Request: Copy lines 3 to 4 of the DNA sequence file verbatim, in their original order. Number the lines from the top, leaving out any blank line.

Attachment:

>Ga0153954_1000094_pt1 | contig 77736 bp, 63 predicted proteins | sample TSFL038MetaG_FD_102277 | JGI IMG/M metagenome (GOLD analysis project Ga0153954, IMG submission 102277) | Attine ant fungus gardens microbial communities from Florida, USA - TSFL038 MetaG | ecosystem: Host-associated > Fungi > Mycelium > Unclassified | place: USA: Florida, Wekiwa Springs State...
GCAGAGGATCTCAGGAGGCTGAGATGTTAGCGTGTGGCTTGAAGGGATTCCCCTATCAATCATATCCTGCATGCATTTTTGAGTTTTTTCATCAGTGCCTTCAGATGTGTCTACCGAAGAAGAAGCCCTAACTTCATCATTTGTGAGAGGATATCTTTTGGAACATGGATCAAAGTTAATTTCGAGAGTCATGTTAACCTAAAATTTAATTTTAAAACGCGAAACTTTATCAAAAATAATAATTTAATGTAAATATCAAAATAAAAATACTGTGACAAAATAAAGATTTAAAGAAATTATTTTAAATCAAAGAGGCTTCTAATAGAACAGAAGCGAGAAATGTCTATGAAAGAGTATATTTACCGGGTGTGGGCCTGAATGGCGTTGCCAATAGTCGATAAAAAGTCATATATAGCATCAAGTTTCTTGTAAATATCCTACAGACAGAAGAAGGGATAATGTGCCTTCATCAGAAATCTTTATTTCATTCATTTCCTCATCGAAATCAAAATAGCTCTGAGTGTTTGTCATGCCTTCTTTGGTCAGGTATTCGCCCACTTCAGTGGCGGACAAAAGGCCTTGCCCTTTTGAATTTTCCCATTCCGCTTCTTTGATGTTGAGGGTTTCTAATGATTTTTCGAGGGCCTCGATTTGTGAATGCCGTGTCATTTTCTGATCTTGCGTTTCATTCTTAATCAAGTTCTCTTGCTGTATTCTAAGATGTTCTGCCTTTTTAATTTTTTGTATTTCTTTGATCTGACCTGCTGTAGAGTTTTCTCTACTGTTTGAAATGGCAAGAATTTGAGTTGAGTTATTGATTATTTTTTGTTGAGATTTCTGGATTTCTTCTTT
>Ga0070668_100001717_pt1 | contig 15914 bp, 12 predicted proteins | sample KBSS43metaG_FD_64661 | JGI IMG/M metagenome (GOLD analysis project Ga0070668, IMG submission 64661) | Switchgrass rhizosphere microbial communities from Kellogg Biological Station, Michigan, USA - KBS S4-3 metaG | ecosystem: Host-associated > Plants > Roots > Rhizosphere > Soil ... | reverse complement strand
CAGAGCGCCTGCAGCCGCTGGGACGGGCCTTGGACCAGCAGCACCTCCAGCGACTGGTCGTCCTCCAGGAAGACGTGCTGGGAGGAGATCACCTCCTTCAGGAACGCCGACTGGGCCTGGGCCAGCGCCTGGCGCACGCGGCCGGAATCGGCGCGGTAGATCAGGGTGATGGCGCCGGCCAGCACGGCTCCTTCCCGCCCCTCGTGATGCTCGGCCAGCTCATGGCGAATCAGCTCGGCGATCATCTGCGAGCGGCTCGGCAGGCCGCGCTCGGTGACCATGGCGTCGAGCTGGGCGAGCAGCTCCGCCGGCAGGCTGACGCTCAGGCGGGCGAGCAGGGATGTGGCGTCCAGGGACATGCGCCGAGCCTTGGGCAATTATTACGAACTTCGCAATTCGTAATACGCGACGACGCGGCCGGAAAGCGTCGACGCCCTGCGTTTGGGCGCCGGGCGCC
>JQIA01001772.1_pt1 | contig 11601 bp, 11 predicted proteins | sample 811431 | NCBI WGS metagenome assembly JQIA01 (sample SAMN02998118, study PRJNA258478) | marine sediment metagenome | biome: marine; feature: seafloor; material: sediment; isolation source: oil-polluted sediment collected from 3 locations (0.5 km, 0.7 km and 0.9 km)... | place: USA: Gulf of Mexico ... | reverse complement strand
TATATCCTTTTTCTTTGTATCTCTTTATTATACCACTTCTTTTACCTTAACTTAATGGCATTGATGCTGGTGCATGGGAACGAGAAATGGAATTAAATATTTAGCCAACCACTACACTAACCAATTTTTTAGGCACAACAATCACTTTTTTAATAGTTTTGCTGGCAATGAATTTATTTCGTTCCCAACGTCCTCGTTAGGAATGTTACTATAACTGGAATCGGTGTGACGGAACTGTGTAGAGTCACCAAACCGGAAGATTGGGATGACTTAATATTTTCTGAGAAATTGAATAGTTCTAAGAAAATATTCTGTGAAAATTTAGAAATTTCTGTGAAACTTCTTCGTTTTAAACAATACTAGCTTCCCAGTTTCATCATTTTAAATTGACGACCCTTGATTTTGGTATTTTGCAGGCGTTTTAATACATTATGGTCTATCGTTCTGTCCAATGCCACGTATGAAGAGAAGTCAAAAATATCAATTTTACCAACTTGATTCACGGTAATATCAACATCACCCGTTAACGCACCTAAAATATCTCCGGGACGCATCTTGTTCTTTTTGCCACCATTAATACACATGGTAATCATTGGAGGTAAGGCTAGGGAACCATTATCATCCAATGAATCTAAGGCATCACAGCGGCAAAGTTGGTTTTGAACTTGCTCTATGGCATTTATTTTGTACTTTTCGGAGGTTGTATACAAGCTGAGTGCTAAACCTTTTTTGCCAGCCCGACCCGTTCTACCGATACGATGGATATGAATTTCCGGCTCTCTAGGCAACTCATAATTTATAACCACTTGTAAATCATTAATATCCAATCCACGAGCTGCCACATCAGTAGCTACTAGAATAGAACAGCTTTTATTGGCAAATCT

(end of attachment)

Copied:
>Ga0070668_100001717_pt1 | contig 15914 bp, 12 predicted proteins | sample KBSS43metaG_FD_64661 | JGI IMG/M metagenome (GOLD analysis project Ga0070668, IMG submission 64661) | Switchgrass rhizosphere microbial communities from Kellogg Biological Station, Michigan, USA - KBS S4-3 metaG | ecosystem: Host-associated > Plants > Roots > Rhizosphere > Soil ... | reverse complement strand
CAGAGCGCCTGCAGCCGCTGGGACGGGCCTTGGACCAGCAGCACCTCCAGCGACTGGTCGTCCTCCAGGAAGACGTGCTGGGAGGAGATCACCTCCTTCAGGAACGCCGACTGGGCCTGGGCCAGCGCCTGGCGCACGCGGCCGGAATCGGCGCGGTAGATCAGGGTGATGGCGCCGGCCAGCACGGCTCCTTCCCGCCCCTCGTGATGCTCGGCCAGCTCATGGCGAATCAGCTCGGCGATCATCTGCGAGCGGCTCGGCAGGCCGCGCTCGGTGACCATGGCGTCGAGCTGGGCGAGCAGCTCCGCCGGCAGGCTGACGCTCAGGCGGGCGAGCAGGGATGTGGCGTCCAGGGACATGCGCCGAGCCTTGGGCAATTATTACGAACTTCGCAATTCGTAATACGCGACGACGCGGCCGGAAAGCGTCGACGCCCTGCGTTTGGGCGCCGGGCGCC